Do you call this a drought? Heavy downpours sweep Sheffield

Umbrellas in the rain
Umbrellas in the rain
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HEAVY downpours are to sweep Sheffield for weeks - making April one of the wettest since records began.

Forecasters predicted the city will be deluged until the middle of May - and warned there could be local flooding.

Council workers have been busy clearing drains and gullies to prevent them overflowing, and sales of umbrellas, wellies and wet weather gear are soaring.

But John Charlton, director of Sheffield Council’s Street Force service, said a repeat of the disastrous floods which hit Sheffield in 2007 was ‘extremely unlikely’ because of low river levels.

“The rivers then were full and the ground was saturated, so the water really had nowhere to go,” he said.

Mr Charlton said they had been clearing drains and gullies “over the last couple of days just to make sure there’s no debris at these critical points”.

But, although the deluge is good news for the county’s reservoirs, the rain won’t be enough to end the region’s drought and top up low river levels.

Above-average rainfall is expected until mid-May as a low pressure system brings gloomy weather to South Yorkshire.

Sally Webb, from forecaster Meteogroup, said showers will develop this afternoon with a chance of thunder, with more rain on Saturday and Sunday.

She said heavy downpours are also in store on Monday, with showers on Tuesday.

“The first half of May is looking to be about average, temperature-wise, but the rainfall is expected to be quite high through the beginning of the month,” Sally said.

“There could be some local flooding, where you’ve got a drainpipe blocked, but there’s not going to be widespread flooding.”

A spokeswoman for the Environment Agency - which put South Yorkshire on a drought alert last month - said the rain will not be sufficient to fill rivers to their normal levels.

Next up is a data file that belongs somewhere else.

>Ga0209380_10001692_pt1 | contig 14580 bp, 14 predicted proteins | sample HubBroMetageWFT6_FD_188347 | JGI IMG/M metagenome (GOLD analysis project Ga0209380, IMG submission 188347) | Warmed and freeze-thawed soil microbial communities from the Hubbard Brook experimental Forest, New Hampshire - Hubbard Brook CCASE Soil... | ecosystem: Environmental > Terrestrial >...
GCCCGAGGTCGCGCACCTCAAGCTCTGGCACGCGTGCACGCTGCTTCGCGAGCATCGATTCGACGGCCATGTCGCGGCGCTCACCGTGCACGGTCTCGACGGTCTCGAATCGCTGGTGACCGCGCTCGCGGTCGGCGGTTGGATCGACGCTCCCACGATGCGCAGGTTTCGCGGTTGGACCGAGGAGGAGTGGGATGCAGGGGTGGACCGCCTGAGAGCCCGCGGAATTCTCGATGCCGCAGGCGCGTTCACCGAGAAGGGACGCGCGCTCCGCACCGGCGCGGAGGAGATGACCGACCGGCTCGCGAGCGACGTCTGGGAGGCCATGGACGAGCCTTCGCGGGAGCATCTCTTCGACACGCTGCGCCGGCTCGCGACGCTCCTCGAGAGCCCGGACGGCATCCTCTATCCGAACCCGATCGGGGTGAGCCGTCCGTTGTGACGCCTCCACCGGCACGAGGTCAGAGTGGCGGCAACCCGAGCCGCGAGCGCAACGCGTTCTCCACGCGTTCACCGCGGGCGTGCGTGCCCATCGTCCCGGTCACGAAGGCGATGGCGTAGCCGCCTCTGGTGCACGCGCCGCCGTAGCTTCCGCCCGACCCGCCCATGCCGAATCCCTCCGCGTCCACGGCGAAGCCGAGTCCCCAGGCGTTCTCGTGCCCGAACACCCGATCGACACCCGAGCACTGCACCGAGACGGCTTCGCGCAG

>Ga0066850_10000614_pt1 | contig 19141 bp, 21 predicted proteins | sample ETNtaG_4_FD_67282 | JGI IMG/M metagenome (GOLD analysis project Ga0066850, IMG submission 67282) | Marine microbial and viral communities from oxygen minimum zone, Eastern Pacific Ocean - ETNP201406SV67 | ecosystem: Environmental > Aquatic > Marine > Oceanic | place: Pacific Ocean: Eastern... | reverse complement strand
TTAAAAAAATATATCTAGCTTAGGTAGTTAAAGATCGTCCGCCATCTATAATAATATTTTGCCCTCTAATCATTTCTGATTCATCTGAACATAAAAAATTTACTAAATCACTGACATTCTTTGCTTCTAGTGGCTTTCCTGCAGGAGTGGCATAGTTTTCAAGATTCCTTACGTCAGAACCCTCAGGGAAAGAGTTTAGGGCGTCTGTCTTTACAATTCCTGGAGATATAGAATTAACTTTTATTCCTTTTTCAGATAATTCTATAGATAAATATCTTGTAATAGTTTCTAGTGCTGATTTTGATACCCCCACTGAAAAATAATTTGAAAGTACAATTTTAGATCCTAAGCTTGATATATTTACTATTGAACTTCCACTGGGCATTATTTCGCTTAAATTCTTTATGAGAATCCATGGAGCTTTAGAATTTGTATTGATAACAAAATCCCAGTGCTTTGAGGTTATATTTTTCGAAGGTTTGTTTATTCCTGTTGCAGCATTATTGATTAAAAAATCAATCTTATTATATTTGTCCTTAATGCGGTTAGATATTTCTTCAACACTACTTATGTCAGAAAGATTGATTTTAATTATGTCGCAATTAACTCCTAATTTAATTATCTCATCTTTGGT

“The rain this month will help give moisture to soil which will benefit vegetation,” she said.

“It will also help to recharge reservoirs, and river levels may rise temporarily, but it won’t improve groundwater levels.

“Overall we don’t expect the rain this month will make a difference to the current drought situation.

“We would still need several months of above average rainfall to get river levels back to normal.”

At this time of year most of the rain is sucked up by growing plants, or evaporates because it is warm. Groundwater that feeds rivers and mains supplies usually relies on prolonged winter rainfall to fill up.

But Matt Thompson, from Yorkshire Water, said the rainy weather was ‘good news’ for South Yorkshire’s water supplies.

“The weather we’ve had is very much welcome in terms of water resources,” he said.

“This rainfall is helping us to replenish our stocks, whether they be in reservoirs or boreholes. We want to see more of it.”

Matt said reservoir levels were at 90 per cent two weeks ago, but have now risen to just over 92 per cent.

“We needed it - it may seem like a lot of rain but it’s only balancing out,” he said. “If it’s raining it moves us further away from any potential water restrictions.

“The forecasters have been wrong in the past - we may get an absolute scorcher come June, July, August and September.”